I don't think it's quite the same. You see, with a console, you know what you're getting into when you buy it. You know that the console you purchase today will be the same 10 years from now, 20 years, etc. And the only way to "upgrade" the hardware is to buy the next console that comes out. Most who do this, but want to play the older games too, will keep the older machine laying around. In doing so, you're able to continue to play the older games you like on your old console for as long as you want. You also know that in buying a new console, unless the new console is backwards-compatible with the older console, your game won't work on it. But for consoles, this is a given, and has been so since game consoles were invented.
PC gaming, however, is a different animal. Every PC is, at heart, based on the same hardware and software (generally speaking) as the generation before. Therefore, there should be no conceivable reason why software that currently runs on my machine now can't run in the future if I make a simple upgrade to the same machine (more memory, bigger HDD, different graphics card, etc.). Likewise, if I buy a newer machine, there's a high likelihood that, if I'm running the same base OS (usually Windows), it should still work with little to no extra configuration necessary. PC gamers have relied on this for years, and is one reason dedicated PC gamers who do not own consoles specifically choose not to own a console. It hasn't been until recently that we've had to deal with DRM do the degree that it basically locks a PC gamer into his or her current hardware configuration without the possibility to transfer to another machine (games purchased over Steam excepted).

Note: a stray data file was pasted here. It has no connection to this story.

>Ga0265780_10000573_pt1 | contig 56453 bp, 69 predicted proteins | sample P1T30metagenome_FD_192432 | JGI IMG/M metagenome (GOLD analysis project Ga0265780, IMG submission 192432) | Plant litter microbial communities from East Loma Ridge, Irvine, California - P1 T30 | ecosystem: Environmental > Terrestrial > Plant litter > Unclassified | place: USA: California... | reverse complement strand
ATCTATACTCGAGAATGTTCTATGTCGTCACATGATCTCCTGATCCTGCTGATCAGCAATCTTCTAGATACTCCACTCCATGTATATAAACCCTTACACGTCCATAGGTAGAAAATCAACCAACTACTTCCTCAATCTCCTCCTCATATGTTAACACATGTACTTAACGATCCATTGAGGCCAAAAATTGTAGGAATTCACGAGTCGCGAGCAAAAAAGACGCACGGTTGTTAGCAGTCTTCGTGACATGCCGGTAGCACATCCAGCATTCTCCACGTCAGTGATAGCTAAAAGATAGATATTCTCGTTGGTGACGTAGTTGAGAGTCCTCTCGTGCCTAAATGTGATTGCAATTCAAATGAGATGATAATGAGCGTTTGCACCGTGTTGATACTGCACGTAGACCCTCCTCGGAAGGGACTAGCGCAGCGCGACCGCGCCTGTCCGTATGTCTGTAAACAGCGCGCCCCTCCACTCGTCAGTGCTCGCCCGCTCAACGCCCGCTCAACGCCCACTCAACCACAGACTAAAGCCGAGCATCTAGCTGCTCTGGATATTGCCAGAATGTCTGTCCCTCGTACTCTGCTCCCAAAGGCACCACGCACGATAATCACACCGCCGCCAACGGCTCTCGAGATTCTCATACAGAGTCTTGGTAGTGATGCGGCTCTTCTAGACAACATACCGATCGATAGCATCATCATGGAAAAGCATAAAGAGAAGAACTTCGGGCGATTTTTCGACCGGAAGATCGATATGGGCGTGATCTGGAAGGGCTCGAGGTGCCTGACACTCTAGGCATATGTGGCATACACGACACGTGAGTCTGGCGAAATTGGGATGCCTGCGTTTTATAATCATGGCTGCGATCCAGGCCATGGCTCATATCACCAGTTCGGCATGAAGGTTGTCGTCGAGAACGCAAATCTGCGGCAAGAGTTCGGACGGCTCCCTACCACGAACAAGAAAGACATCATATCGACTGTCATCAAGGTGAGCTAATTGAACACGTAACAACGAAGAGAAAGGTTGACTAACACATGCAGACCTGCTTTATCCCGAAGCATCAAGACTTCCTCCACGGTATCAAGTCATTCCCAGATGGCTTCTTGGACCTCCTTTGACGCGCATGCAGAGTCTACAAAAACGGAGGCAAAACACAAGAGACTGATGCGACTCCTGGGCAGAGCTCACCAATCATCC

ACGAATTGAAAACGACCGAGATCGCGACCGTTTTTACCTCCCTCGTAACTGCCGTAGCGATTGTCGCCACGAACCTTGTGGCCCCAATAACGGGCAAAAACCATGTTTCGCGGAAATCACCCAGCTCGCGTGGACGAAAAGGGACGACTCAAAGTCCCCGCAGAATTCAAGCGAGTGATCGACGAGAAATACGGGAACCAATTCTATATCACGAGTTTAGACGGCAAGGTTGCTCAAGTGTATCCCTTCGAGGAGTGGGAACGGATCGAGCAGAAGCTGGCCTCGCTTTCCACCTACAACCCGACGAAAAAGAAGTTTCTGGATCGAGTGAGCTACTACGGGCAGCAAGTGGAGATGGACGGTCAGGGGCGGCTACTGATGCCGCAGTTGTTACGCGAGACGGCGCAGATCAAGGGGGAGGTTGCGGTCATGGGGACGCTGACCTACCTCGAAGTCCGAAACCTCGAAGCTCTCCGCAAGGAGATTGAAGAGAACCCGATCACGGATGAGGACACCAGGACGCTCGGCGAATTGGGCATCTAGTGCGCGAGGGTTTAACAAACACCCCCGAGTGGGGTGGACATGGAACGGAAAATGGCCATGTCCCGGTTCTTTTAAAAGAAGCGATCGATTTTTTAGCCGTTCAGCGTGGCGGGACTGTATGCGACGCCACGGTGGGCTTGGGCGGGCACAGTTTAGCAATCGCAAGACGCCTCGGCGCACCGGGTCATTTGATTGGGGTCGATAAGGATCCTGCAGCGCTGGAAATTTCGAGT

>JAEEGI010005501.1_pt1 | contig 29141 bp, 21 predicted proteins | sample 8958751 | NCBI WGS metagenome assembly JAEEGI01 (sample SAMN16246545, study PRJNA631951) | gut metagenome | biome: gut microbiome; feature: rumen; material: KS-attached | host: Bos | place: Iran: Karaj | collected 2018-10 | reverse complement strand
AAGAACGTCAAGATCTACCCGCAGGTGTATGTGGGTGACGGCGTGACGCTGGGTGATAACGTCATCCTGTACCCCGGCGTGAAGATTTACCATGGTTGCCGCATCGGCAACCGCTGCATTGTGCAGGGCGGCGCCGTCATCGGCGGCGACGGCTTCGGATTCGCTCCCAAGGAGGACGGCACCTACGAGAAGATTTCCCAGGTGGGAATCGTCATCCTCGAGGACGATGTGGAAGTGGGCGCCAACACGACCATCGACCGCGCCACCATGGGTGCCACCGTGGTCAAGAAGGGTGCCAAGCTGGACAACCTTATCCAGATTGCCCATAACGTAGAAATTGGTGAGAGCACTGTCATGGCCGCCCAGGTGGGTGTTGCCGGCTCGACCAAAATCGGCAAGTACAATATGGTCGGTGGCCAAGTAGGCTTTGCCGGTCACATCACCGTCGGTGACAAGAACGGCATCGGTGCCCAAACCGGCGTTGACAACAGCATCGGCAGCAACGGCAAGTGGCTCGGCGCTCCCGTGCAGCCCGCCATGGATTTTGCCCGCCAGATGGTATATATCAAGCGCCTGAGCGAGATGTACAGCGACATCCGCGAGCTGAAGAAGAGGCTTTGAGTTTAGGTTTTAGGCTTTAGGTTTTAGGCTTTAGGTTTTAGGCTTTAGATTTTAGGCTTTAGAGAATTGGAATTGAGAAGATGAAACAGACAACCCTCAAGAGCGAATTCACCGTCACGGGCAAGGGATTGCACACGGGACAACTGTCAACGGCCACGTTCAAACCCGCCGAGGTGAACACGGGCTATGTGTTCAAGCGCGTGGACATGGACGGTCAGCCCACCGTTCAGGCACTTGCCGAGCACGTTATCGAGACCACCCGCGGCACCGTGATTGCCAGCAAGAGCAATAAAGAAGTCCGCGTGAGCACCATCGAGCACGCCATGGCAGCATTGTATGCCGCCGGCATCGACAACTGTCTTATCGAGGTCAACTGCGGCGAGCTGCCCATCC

Perhaps the biggest thing that makes the difference between PC gamers and console gamers is that console gamers can (and do) have multiple consoles in the house. Being smaller in size than a PC gaming rig, gamers will tend to occasionally keep the old boxes to play the old games that the new machines will not play. PC gamers, on the other hand, tend to only have one PC rig in their house, and maybe two if they have the room. That rig then gets updated over time, or eventually replaced. We know that on a hardware and software level, these upgrades or a full replacement should not render the old software inoperable (there are certain cases where it might, but these situations are becoming far and few between). It's just things like DRM that tend to stand in the way.